Redistricting is a classic example of what I call secrecy through boredom. It forms some of the most critical civil rights terrain, the pre-figuring ground where real political power is developed, maintained, and defended and yet it resists interest and engagement. Because it is completely wonky. The civil rights lawyering group, The Advancement Project, asked me to develop an educational campaign about redistricting, its history, legal basis, and why it matters today. I worked with Collen Corcoran to produce a website and set of animations explaining redistricting.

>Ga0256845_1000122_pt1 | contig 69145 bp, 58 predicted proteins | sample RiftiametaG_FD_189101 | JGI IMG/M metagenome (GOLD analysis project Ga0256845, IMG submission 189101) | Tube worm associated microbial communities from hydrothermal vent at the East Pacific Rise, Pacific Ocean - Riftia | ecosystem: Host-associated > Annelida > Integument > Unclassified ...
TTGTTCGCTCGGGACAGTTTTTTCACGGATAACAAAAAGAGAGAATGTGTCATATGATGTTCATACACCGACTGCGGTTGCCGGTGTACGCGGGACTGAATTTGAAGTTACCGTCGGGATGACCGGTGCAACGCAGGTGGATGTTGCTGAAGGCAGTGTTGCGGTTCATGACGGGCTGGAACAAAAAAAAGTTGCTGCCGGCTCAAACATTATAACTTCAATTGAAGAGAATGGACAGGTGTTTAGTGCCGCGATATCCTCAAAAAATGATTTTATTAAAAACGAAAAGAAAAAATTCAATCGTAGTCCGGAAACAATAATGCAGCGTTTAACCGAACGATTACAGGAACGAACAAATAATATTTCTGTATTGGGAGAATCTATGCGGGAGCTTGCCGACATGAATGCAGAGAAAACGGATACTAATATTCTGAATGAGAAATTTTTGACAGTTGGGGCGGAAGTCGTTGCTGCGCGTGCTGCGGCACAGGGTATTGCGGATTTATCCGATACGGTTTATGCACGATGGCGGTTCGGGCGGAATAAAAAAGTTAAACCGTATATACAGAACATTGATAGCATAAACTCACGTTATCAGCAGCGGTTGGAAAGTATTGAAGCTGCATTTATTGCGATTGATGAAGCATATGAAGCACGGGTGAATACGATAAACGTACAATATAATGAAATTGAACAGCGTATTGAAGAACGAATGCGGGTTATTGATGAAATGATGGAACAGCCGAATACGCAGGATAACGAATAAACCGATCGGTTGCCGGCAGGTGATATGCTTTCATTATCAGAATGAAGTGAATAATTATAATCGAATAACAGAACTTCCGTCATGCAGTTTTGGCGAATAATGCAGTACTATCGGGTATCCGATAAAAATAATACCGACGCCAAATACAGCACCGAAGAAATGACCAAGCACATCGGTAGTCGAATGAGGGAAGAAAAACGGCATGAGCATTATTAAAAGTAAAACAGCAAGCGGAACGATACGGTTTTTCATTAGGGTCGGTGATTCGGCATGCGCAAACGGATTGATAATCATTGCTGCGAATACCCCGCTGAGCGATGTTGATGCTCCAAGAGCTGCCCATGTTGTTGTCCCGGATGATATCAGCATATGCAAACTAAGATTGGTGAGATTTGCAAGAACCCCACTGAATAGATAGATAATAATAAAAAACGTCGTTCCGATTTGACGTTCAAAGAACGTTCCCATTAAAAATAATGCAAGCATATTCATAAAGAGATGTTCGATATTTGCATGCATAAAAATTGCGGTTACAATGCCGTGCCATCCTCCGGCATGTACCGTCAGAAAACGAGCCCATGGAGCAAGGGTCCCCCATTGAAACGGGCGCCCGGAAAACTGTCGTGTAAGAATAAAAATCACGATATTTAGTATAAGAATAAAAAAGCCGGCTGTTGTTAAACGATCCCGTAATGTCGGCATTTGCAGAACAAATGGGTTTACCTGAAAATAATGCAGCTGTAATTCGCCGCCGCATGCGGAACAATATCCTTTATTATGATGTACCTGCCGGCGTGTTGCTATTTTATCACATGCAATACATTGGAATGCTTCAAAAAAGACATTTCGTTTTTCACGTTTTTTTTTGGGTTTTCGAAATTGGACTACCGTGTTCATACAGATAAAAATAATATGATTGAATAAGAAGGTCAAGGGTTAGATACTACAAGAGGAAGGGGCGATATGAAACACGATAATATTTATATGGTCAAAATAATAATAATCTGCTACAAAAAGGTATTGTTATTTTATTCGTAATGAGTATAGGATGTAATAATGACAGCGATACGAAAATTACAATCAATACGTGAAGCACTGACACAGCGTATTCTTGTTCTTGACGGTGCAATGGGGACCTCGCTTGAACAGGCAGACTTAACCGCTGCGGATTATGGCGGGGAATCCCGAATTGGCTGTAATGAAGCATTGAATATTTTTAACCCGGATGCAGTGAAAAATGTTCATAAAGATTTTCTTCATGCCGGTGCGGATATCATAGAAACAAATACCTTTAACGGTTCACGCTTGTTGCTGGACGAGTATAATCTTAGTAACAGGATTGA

Redistricting law is complex and deals with a carefully balance between policies that group together and exclude groups based on shared traits (like race, religion, political affiliation) to control “gerrymandering” the political gaming of these geographies. We needed to create a framework for illustrations that allowed us to talk about difference in a way that wouldn't add unneeded racial or political charge to the issue. We decided to take a tip from the bauhaus and represent a political world made out of primary shapes and primary colors - allowing us to show the many ways that political boundaries could group or divide individuals and the complex ways that identity can be layered (color and shape as independent features). The site was entirely designed around animated gifs that we produced through stop-motion animation.